From the Amazon.com description:
Sam, Bonzi, Lola, Mbongo, Jelani, and Makena are no ordinary apes. These bonobos, like others of their species, are capable of reason and carrying on deep relationships — but unlike most bonobos, they also know American Sign Language.
Isabel Duncan, a scientist at the Great Ape Language Lab, doesn’t understand people, but animals she gets — especially the bonobos. Isabel feels more comfortable in their world than she’s ever felt among humans . . . until she meets John Thigpen, a very married reporter who braves the ever-present animal rights protesters outside the lab to see what’s really going on inside.
When an explosion rocks the lab, severely injuring Isabel and “liberating” the apes, John’s human interest piece turns into the story of a lifetime, one he’ll risk his career and his marriage to follow. Then a reality TV show featuring the missing apes debuts under mysterious circumstances, and it immediately becomes the biggest — and unlikeliest — phenomenon in the history of modern media. Millions of fans are glued to their screens watching the apes order greasy take-out, have generous amounts of sex, and sign for Isabel to come get them. Now, to save her family of apes from this parody of human life, Isabel must connect with her own kind, including John, a green-haired vegan, and a retired porn star with her own agenda.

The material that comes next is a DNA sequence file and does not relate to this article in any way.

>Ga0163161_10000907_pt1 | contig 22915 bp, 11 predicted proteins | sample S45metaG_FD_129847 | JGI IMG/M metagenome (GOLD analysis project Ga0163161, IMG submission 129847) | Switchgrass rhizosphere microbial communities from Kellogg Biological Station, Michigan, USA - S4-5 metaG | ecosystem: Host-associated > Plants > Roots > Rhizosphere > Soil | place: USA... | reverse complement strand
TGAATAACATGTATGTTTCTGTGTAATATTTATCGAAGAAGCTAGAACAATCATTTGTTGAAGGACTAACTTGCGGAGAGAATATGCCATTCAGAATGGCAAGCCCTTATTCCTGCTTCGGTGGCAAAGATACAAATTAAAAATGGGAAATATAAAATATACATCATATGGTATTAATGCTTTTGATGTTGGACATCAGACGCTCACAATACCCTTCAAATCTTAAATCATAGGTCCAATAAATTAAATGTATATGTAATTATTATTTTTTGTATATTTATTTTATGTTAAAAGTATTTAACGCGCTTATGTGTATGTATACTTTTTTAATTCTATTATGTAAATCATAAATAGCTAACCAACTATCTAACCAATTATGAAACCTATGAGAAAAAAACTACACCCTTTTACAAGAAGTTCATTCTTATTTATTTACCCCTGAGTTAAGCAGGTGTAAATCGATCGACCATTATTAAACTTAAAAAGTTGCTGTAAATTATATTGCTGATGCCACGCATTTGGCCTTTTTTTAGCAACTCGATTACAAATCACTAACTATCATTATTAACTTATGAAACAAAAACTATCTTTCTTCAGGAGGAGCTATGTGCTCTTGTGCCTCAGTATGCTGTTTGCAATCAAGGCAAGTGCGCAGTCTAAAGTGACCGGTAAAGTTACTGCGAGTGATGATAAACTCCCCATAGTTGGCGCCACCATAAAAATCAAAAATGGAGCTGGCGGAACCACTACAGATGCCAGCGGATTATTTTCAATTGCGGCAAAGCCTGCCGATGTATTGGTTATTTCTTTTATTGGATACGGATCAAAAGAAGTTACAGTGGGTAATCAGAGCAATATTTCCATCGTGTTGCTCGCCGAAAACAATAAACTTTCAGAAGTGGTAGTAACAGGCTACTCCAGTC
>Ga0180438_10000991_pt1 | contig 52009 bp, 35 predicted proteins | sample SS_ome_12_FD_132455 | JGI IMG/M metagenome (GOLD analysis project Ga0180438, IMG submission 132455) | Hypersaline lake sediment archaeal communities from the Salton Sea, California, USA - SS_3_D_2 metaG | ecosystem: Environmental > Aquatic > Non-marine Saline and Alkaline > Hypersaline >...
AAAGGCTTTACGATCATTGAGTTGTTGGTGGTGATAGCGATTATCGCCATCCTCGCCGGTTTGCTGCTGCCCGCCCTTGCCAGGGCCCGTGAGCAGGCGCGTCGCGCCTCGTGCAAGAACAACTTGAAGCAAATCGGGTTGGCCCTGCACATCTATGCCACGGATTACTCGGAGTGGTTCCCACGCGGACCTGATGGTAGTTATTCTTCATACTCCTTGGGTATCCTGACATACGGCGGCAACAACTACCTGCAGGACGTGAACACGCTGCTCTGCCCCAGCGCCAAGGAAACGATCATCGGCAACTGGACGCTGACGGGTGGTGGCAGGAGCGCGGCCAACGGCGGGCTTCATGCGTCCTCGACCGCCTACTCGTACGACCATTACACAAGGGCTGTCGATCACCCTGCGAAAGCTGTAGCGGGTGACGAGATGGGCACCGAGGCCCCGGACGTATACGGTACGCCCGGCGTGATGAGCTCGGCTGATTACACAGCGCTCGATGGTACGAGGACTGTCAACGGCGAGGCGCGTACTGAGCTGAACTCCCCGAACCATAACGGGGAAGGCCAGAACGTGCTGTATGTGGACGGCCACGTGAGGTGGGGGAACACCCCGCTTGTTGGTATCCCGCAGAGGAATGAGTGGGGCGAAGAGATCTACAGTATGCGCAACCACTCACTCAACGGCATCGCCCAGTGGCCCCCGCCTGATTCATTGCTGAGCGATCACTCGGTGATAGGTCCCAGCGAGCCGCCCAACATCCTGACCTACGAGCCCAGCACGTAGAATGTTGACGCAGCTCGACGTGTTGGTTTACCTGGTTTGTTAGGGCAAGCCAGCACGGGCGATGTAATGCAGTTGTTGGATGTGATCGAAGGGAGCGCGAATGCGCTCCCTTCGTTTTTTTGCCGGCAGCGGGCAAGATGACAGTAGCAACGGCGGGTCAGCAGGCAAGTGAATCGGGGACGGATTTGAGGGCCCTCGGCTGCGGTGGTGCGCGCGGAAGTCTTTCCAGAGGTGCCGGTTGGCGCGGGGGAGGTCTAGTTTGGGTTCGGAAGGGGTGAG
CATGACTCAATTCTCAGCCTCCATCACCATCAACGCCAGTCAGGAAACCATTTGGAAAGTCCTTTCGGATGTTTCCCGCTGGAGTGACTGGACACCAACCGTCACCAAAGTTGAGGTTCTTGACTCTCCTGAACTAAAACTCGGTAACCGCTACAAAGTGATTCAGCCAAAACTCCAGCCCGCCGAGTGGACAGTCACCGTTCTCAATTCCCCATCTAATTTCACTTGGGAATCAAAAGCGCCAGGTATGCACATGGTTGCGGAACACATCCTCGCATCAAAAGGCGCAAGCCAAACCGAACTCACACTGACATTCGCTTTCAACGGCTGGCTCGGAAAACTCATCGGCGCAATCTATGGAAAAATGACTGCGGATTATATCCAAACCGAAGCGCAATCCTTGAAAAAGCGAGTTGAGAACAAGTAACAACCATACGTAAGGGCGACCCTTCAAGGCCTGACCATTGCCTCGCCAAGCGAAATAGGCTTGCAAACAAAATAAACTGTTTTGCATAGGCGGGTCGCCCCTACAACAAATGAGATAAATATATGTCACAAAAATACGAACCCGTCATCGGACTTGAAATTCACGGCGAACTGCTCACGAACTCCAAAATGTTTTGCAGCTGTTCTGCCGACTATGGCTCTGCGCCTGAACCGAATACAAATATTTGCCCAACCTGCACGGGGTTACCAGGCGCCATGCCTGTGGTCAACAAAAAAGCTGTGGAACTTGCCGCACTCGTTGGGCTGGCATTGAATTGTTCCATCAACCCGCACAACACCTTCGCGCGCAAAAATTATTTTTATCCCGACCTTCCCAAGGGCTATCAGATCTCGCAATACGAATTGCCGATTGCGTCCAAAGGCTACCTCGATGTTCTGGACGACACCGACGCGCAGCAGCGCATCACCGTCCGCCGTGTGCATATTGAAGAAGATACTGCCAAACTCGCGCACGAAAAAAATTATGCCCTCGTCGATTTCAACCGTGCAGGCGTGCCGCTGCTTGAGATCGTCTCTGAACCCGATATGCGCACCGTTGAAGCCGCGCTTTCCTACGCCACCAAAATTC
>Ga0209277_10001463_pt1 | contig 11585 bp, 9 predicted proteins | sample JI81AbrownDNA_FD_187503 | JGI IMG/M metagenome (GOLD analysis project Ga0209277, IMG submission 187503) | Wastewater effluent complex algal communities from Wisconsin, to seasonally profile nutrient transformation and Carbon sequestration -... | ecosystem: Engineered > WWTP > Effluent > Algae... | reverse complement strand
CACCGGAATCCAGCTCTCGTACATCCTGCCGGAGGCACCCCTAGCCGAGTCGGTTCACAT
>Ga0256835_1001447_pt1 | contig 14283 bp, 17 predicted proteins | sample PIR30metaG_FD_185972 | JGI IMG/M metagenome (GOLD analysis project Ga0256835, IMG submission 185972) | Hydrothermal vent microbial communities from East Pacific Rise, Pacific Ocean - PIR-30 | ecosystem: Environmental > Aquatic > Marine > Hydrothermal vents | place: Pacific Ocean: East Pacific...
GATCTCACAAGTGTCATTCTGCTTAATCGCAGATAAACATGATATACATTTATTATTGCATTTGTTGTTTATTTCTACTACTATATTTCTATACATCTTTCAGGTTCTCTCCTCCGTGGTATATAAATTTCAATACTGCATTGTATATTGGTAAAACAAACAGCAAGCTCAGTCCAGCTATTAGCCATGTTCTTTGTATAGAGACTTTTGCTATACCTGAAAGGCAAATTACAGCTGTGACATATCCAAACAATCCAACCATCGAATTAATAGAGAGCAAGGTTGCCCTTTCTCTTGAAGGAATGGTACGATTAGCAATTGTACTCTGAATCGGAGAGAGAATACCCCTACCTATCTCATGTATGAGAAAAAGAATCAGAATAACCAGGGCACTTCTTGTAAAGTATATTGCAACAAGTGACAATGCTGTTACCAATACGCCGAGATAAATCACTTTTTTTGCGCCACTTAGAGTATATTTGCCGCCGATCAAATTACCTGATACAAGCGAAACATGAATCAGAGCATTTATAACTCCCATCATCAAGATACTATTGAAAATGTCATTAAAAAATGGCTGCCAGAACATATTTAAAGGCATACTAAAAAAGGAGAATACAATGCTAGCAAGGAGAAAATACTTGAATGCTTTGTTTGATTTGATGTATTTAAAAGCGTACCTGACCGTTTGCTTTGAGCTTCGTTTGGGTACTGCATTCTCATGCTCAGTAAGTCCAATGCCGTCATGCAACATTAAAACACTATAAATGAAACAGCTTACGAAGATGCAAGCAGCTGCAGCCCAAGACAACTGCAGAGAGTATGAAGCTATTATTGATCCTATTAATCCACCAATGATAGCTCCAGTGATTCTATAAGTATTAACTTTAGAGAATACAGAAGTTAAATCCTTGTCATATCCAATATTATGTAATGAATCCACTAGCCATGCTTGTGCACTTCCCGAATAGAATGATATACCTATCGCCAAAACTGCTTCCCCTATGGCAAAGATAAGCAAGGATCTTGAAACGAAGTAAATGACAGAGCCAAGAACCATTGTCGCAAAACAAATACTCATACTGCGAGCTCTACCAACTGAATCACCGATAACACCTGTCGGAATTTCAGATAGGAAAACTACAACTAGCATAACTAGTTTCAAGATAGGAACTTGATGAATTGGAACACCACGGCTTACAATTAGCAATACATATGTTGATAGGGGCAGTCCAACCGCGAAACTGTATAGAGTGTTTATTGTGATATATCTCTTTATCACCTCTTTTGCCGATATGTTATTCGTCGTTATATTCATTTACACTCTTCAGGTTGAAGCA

I loved Water for Elephants, Gruen’s last book. In fact, it may be in my top ten favorite novels of all time. Ape House, although very entertaining, didn’t quite measure up. I did like the sort of Carl Hiassen-esque plot twists with the apes and many of the secondary characters and thought the book worked best when it got a little silly. The relationship between John and Isabel, on the other hand, often seemed forced to me. I was left wanting a lot more of the apes and a little less of the people.